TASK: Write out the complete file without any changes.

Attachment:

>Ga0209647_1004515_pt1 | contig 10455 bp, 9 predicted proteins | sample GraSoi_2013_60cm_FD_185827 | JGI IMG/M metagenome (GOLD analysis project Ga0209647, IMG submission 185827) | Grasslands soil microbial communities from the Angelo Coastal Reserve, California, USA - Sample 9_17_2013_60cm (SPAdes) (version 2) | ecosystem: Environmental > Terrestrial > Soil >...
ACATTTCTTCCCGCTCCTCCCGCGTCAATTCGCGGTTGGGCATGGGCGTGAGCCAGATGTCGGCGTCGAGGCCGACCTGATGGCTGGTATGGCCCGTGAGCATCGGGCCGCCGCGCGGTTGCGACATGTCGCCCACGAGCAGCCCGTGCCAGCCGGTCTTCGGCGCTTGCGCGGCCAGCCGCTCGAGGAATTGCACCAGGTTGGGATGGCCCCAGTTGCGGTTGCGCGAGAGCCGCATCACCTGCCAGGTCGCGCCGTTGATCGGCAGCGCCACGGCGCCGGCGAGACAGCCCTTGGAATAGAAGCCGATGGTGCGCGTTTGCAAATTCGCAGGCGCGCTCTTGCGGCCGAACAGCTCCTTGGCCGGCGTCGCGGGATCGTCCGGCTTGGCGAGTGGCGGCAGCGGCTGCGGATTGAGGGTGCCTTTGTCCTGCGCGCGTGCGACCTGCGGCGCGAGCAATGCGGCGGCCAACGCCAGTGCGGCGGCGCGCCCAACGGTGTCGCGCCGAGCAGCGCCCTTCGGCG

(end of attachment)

>Ga0209647_1004515_pt1 | contig 10455 bp, 9 predicted proteins | sample GraSoi_2013_60cm_FD_185827 | JGI IMG/M metagenome (GOLD analysis project Ga0209647, IMG submission 185827) | Grasslands soil microbial communities from the Angelo Coastal Reserve, California, USA - Sample 9_17_2013_60cm (SPAdes) (version 2) | ecosystem: Environmental > Terrestrial > Soil >...
ACATTTCTTCCCGCTCCTCCCGCGTCAATTCGCGGTTGGGCATGGGCGTGAGCCAGATGTCGGCGTCGAGGCCGACCTGATGGCTGGTATGGCCCGTGAGCATCGGGCCGCCGCGCGGTTGCGACATGTCGCCCACGAGCAGCCCGTGCCAGCCGGTCTTCGGCGCTTGCGCGGCCAGCCGCTCGAGGAATTGCACCAGGTTGGGATGGCCCCAGTTGCGGTTGCGCGAGAGCCGCATCACCTGCCAGGTCGCGCCGTTGATCGGCAGCGCCACGGCGCCGGCGAGACAGCCCTTGGAATAGAAGCCGATGGTGCGCGTTTGCAAATTCGCAGGCGCGCTCTTGCGGCCGAACAGCTCCTTGGCCGGCGTCGCGGGATCGTCCGGCTTGGCGAGTGGCGGCAGCGGCTGCGGATTGAGGGTGCCTTTGTCCTGCGCGCGTGCGACCTGCGGCGCGAGCAATGCGGCGGCCAACGCCAGTGCGGCGGCGCGCCCAACGGTGTCGCGCCGAGCAGCGCCCTTCGGCG